It’s 2014. Has your agency resolved to “get organized” and do things differently this year?
A critical step when organizing your agency is implementing a project management system. It should be user-friendly and accessible to everyone on your team, including clients and vendors, albeit in a limited capacity.
There are several things to consider when choosing the right system. I first outlined the items listed below, in 2009. They’re as timely today as they were then. It’s a new year; why not make the most of it?
1. “What are my ‘sources of pain’?”
Take a step back and carefully look at your agency. Determining where its inefficiencies lie will better enable you to narrow your search. The most common “sources” I hear about revolve around haphazard time entry, no one knowing where the job is and consistently going over budget.
2. “Can I afford a full-time IT person or will a system with IT support be enough?”
A full-time IT person is certainly a consideration when attempting to build your own workflow system. Caveat: While it may sound good to “just build what you want,” it can become a very long, costly and arduous process. I recommend researching available systems before re-inventing the wheel.
Once you find the right system, consider the costs associated with both in-house (if an option) and remote hosting. Would it make more sense, financially and long-term, to have someone else securely host your data?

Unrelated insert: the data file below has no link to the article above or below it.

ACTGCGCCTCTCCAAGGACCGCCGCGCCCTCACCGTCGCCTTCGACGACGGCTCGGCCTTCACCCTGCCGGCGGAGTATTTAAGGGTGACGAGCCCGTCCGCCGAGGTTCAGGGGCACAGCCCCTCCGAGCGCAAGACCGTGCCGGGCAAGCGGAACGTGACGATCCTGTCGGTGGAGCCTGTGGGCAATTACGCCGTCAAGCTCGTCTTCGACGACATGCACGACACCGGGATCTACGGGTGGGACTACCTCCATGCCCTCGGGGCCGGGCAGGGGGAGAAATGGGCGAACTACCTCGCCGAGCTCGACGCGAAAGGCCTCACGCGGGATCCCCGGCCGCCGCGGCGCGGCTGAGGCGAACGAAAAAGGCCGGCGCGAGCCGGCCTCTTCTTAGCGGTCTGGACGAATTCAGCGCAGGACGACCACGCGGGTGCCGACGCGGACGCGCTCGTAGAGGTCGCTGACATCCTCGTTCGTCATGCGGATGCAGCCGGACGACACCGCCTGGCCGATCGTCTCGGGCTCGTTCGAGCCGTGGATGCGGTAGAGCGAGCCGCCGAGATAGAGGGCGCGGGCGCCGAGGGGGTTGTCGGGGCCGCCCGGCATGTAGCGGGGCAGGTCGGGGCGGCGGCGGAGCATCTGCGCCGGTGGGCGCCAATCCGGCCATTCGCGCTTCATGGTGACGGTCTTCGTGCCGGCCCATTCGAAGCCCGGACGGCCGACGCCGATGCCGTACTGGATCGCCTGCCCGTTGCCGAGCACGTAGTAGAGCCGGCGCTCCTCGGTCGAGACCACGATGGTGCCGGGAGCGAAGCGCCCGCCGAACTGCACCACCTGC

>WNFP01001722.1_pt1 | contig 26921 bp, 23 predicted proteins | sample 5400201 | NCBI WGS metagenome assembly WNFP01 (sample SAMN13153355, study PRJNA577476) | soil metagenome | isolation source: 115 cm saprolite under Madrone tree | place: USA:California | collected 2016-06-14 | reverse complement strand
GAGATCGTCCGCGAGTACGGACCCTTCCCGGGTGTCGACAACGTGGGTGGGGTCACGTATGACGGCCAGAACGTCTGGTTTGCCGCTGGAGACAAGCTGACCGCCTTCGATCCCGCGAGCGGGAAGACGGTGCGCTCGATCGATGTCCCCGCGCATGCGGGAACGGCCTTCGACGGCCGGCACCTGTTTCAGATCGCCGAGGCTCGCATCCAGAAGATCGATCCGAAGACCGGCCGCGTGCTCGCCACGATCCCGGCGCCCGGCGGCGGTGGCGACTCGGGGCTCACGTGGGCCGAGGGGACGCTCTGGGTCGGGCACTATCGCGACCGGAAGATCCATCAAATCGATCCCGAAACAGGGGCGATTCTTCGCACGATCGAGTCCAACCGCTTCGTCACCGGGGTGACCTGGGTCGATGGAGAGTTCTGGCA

3. “Do I have to worry about upgrades or paying an annual maintenance fee?”
Ideally, the system you choose will include upgrades and maintenance at no additional cost. There’s nothing worse than spending thousands of dollars for a program and then finding out, next year, it’s been overhauled and you have to pay even more to upgrade. Upgrades and maintenance, in my opinion, should be seamless… and included.
4. “What are the customer service and training costs?”
This can be a huge factor in choosing the right project management system. Many vendors offer a set number of initial training hours with your subscription. That’s great, if you can learn the entire system, inside and out, within a window of “x” hours. Let’s be realistic, that’s not always feasible, especially if the system isn’t as user-friendly as initially believed.
Consider how your employees will be trained and how many hours they’ll each require. Some will learn more quickly than others, some will be more receptive, and so on. If you feel you’ll need 20+ hours, ten isn’t going to work. What’s the fee associated with additional training? Who will train new hires over the coming months?
Once your employees are on board, how will they receive customer support? Ideally, your vendor will offer unlimited phone and e-mail options, with a response time of no more than 24 hours. Beware of vendors that charge by the phone call, after you’ve reached your “x” limit.
5. “What’s my budget? What can I really afford?”
The ROI associated with a system is difficult to determine. A good benchmark is billable hours. If I spend an hour running around trying to track down materials and figure out what’s going on, that’s an hour I could have potentially billed. If the system saves me even half an hour by making information easily accessible, I’ve recovered valuable time. Weigh its dollar value against the per user/monthly fee, for example.
Regardless of which system you feel best meets your needs (and budget), you must have a solid understanding of your agency’s situation. Do your homework and while you’re at it, be sure to organize your notes!